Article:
Can Cooperatives Compete with Privately Owned Firms Regarding Product Quality and Reputation?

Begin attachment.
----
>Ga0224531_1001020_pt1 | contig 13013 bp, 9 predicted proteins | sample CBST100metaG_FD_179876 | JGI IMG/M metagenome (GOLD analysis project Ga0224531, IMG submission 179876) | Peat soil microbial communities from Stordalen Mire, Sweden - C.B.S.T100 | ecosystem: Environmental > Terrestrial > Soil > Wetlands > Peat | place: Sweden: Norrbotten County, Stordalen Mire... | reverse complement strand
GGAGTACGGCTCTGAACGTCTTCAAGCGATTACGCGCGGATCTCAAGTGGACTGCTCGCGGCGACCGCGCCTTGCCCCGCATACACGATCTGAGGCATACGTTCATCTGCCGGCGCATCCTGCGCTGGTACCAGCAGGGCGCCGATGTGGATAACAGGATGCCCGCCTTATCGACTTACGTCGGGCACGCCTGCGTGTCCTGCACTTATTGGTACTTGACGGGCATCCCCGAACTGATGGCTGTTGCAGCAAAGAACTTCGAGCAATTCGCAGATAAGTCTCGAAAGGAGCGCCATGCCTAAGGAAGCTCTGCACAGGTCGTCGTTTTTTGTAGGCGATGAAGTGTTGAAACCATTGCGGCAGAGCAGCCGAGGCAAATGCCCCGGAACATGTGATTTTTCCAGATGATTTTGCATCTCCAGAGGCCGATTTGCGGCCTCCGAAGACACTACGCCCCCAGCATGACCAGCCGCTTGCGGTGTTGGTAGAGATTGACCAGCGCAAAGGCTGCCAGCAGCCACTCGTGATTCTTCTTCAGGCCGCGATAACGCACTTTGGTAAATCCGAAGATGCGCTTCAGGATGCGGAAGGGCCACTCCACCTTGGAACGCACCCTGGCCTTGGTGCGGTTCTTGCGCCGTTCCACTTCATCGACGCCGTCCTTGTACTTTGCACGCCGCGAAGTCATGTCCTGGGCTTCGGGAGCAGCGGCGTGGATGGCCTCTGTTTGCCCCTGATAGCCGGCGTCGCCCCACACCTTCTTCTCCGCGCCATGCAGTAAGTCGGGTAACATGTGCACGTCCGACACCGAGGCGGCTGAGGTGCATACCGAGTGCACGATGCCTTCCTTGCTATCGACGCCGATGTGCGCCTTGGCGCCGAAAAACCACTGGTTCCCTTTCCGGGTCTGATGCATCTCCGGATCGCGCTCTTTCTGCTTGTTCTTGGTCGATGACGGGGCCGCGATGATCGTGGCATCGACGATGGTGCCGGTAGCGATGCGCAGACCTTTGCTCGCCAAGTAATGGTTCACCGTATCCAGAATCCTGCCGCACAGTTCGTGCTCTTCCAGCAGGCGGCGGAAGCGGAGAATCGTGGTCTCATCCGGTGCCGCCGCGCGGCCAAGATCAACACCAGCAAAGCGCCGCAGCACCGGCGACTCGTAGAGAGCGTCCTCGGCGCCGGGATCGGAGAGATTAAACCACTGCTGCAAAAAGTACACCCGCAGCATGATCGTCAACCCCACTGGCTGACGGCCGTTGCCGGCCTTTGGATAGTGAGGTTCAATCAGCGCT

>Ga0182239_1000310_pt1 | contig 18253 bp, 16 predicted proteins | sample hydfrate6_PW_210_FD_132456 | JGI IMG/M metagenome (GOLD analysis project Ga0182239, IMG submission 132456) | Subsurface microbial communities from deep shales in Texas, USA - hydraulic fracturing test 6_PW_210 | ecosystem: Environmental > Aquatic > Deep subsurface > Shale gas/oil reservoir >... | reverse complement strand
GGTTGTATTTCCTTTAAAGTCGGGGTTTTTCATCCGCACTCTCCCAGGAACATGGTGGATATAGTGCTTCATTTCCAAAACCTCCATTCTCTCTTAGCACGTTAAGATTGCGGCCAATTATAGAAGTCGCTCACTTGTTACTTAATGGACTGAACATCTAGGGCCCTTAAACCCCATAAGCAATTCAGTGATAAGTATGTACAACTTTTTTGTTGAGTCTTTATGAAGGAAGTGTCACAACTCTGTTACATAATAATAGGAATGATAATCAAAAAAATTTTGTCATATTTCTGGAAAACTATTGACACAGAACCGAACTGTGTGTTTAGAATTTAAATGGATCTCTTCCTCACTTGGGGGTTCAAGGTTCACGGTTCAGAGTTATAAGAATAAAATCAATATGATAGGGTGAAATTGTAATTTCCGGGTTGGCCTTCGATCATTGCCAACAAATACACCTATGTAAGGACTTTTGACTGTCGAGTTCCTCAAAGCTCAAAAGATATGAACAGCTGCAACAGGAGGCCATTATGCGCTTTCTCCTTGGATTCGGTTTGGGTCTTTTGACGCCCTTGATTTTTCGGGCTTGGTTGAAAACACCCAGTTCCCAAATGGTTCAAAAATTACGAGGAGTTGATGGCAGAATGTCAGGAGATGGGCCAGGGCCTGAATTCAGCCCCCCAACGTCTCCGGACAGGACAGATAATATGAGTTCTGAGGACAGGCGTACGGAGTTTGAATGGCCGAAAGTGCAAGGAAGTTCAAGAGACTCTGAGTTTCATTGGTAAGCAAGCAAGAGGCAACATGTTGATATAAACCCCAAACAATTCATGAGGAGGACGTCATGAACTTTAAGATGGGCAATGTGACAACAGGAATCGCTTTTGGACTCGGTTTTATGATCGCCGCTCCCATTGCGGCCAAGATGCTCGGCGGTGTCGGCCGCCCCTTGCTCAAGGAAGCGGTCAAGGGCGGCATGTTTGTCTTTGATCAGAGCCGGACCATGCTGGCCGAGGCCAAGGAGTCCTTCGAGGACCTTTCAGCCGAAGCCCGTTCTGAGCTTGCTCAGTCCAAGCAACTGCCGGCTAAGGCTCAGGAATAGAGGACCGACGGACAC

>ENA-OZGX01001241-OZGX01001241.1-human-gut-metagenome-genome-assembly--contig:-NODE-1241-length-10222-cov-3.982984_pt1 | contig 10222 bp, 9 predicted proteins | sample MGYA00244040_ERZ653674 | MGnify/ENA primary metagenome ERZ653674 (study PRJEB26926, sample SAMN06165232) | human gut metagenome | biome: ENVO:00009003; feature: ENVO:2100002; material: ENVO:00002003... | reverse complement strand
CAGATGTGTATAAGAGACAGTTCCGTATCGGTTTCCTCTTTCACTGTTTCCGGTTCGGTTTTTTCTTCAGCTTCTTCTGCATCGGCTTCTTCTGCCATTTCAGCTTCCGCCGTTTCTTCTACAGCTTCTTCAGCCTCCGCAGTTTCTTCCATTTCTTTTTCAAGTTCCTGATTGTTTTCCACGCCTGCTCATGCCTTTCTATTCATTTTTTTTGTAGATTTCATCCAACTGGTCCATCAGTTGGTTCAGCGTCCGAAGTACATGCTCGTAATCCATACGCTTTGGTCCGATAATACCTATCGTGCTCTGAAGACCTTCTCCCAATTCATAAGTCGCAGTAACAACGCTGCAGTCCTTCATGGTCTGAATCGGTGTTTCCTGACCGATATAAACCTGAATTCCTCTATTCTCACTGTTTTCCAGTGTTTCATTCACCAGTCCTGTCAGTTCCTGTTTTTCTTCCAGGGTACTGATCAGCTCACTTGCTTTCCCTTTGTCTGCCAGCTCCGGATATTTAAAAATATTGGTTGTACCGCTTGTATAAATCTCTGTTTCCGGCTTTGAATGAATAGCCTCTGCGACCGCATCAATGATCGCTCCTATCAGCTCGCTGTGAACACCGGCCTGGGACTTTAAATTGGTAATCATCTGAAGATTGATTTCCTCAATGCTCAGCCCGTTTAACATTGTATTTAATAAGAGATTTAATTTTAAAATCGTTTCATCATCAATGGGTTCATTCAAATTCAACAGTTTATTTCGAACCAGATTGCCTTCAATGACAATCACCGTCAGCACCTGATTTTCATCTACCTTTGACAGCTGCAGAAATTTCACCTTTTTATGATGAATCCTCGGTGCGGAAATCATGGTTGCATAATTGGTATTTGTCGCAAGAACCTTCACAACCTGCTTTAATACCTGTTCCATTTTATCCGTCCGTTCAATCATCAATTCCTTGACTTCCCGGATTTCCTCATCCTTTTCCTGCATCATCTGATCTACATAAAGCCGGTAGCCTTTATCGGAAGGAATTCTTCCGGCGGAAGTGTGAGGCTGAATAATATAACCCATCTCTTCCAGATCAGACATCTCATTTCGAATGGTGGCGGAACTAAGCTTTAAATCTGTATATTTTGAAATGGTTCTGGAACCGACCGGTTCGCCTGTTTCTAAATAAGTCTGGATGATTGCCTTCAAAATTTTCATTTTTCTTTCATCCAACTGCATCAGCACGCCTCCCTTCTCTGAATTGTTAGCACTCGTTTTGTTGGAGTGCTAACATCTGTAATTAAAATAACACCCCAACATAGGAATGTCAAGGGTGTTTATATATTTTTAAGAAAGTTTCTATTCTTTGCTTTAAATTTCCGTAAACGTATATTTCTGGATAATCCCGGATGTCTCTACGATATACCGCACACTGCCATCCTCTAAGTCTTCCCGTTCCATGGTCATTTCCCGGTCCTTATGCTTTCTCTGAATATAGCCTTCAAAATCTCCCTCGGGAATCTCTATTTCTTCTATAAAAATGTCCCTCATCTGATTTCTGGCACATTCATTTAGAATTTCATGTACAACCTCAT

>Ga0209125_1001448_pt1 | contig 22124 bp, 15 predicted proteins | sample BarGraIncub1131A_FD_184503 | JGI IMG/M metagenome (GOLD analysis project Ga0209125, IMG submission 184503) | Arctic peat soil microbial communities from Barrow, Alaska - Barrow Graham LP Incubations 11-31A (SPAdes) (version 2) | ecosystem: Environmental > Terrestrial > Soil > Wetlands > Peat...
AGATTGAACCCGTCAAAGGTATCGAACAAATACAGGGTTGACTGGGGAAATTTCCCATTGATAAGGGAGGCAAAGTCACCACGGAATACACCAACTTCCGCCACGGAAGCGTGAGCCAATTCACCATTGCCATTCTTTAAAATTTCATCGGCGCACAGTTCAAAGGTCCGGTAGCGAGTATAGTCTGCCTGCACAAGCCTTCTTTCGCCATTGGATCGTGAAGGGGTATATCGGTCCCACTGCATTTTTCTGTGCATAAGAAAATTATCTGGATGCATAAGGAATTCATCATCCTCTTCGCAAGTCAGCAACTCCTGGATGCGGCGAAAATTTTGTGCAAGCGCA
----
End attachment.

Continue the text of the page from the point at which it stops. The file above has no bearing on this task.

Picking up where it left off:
We address the question whether cooperatives can effectively compete with private wineries regarding product quality and reputation. Cooperative reputation for product quality depends on individual grower contributions subject to variation and on their management’s ability to produce and market high quality wine. Hence, cooperatives may face larger variations in grape quality with more uncertainty about wine quality further downstream. In contrast, private firms may have more control during the production cycle and may in turn gain a higher reputation with final consumers. We analyze a data set for Alto Adige wineries with retail prices and relevant evaluations for wine quality and producer reputation. It allows to differentiate local cooperatives and privately owned firms, IGT vs. DOC designations and a number of control variables. We employ a hedonic pricing model to test whether wine from private producers receive a reputation premium relative to cooperatively produced wines. Moreover, we hypothesize that wines from private wineries receive a price premium relative to cooperatively produced wine. Our results reject the hypothesis that private producers receive a reputation premium relative to cooperatives. On the contrary, our estimation reveals a significant and positive coefficient for cooperative reputation. We also confirm that cooperative wines receive a significant quality premium relative to non-coop wines. Moreover, comparing IGT and DOC denominations, our results indicate that the relative competitiveness between regional cooperatives and privately owned firms evolves towards a segmentation. Cooperatives get a collective reputation premium by focusing on DOC rules while their non-cooperative competitors use an IGT strategy emphasizing their brands.